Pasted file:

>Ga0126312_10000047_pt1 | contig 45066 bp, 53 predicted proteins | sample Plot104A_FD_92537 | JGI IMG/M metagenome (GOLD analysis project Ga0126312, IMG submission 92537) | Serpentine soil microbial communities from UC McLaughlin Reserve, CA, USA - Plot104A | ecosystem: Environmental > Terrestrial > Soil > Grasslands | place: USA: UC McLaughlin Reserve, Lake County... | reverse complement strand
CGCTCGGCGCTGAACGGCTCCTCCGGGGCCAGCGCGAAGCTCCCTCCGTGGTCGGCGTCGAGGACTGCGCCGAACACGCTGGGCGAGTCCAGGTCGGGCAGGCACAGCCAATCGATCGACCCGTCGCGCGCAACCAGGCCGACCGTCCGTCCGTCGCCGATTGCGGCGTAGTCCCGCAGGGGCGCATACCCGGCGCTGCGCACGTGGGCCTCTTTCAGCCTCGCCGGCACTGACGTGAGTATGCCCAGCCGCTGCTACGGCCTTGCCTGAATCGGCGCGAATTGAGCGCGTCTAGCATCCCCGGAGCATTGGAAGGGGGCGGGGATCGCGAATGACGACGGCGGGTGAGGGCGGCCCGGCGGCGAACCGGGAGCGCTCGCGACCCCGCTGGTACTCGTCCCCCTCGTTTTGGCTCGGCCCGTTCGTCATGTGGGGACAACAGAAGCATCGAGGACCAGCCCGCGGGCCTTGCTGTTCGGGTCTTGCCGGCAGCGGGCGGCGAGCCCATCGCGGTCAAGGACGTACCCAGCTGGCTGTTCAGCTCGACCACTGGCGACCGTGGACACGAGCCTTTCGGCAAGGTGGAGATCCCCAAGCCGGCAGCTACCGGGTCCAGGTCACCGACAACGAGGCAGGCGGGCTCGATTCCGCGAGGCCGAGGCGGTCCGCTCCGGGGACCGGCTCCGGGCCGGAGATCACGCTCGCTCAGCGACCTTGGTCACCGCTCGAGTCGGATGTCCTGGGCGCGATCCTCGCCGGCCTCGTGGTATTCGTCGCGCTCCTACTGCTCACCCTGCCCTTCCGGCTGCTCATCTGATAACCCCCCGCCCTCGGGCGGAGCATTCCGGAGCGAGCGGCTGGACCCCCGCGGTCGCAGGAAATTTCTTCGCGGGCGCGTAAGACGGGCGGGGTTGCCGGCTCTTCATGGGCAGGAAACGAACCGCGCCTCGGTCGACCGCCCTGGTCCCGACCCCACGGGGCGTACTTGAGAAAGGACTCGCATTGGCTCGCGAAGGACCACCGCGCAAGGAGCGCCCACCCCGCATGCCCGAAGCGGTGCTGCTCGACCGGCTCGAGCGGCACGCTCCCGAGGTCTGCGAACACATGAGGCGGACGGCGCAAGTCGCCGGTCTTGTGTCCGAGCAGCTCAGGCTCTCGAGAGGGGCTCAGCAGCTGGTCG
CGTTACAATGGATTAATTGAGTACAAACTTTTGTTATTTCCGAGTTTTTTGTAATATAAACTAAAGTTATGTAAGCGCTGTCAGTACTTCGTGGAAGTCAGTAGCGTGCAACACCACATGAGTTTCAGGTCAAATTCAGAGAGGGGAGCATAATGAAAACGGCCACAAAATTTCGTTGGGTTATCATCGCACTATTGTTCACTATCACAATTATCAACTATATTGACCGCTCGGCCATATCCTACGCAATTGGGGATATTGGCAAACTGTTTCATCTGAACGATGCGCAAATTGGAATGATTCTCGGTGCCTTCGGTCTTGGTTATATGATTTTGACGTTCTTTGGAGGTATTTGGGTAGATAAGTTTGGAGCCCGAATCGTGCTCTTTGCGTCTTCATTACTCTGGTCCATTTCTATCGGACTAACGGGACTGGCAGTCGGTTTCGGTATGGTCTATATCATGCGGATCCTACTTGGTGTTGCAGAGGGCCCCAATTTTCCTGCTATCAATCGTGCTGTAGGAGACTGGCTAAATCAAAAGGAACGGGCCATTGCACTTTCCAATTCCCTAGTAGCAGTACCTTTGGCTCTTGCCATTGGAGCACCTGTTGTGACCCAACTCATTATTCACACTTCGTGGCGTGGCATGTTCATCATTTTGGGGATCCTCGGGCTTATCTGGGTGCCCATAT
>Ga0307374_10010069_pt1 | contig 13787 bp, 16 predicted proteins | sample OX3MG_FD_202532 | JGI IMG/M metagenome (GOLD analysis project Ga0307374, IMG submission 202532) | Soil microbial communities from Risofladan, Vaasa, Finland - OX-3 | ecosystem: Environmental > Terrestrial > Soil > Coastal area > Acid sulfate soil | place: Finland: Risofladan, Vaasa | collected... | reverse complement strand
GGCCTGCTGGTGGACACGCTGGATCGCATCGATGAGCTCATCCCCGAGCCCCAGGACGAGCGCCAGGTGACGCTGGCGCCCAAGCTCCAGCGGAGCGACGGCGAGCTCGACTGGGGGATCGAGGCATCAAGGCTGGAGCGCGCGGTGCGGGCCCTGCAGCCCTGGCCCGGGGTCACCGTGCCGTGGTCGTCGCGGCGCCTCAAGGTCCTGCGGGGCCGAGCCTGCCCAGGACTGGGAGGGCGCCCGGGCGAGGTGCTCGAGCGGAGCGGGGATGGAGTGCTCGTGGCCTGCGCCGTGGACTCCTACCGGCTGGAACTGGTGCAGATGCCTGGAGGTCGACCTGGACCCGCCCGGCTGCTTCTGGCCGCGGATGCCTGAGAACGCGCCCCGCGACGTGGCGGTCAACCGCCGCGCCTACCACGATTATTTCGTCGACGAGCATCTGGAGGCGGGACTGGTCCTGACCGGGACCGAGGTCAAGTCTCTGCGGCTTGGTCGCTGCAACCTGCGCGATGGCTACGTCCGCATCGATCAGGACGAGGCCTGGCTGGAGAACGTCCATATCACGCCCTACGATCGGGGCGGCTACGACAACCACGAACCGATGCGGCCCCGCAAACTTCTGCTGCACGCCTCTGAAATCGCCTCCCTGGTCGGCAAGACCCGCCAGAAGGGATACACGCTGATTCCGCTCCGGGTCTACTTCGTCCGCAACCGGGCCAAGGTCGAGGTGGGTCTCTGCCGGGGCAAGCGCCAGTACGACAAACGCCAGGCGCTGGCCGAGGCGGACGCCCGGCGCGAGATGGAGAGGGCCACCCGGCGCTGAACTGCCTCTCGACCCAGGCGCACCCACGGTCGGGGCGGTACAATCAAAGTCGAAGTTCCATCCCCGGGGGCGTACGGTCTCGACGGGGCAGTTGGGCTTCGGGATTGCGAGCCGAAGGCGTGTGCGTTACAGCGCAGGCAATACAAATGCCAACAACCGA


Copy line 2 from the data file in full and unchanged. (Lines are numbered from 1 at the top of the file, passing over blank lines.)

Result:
CGCTCGGCGCTGAACGGCTCCTCCGGGGCCAGCGCGAAGCTCCCTCCGTGGTCGGCGTCGAGGACTGCGCCGAACACGCTGGGCGAGTCCAGGTCGGGCAGGCACAGCCAATCGATCGACCCGTCGCGCGCAACCAGGCCGACCGTCCGTCCGTCGCCGATTGCGGCGTAGTCCCGCAGGGGCGCATACCCGGCGCTGCGCACGTGGGCCTCTTTCAGCCTCGCCGGCACTGACGTGAGTATGCCCAGCCGCTGCTACGGCCTTGCCTGAATCGGCGCGAATTGAGCGCGTCTAGCATCCCCGGAGCATTGGAAGGGGGCGGGGATCGCGAATGACGACGGCGGGTGAGGGCGGCCCGGCGGCGAACCGGGAGCGCTCGCGACCCCGCTGGTACTCGTCCCCCTCGTTTTGGCTCGGCCCGTTCGTCATGTGGGGACAACAGAAGCATCGAGGACCAGCCCGCGGGCCTTGCTGTTCGGGTCTTGCCGGCAGCGGGCGGCGAGCCCATCGCGGTCAAGGACGTACCCAGCTGGCTGTTCAGCTCGACCACTGGCGACCGTGGACACGAGCCTTTCGGCAAGGTGGAGATCCCCAAGCCGGCAGCTACCGGGTCCAGGTCACCGACAACGAGGCAGGCGGGCTCGATTCCGCGAGGCCGAGGCGGTCCGCTCCGGGGACCGGCTCCGGGCCGGAGATCACGCTCGCTCAGCGACCTTGGTCACCGCTCGAGTCGGATGTCCTGGGCGCGATCCTCGCCGGCCTCGTGGTATTCGTCGCGCTCCTACTGCTCACCCTGCCCTTCCGGCTGCTCATCTGATAACCCCCCGCCCTCGGGCGGAGCATTCCGGAGCGAGCGGCTGGACCCCCGCGGTCGCAGGAAATTTCTTCGCGGGCGCGTAAGACGGGCGGGGTTGCCGGCTCTTCATGGGCAGGAAACGAACCGCGCCTCGGTCGACCGCCCTGGTCCCGACCCCACGGGGCGTACTTGAGAAAGGACTCGCATTGGCTCGCGAAGGACCACCGCGCAAGGAGCGCCCACCCCGCATGCCCGAAGCGGTGCTGCTCGACCGGCTCGAGCGGCACGCTCCCGAGGTCTGCGAACACATGAGGCGGACGGCGCAAGTCGCCGGTCTTGTGTCCGAGCAGCTCAGGCTCTCGAGAGGGGCTCAGCAGCTGGTCG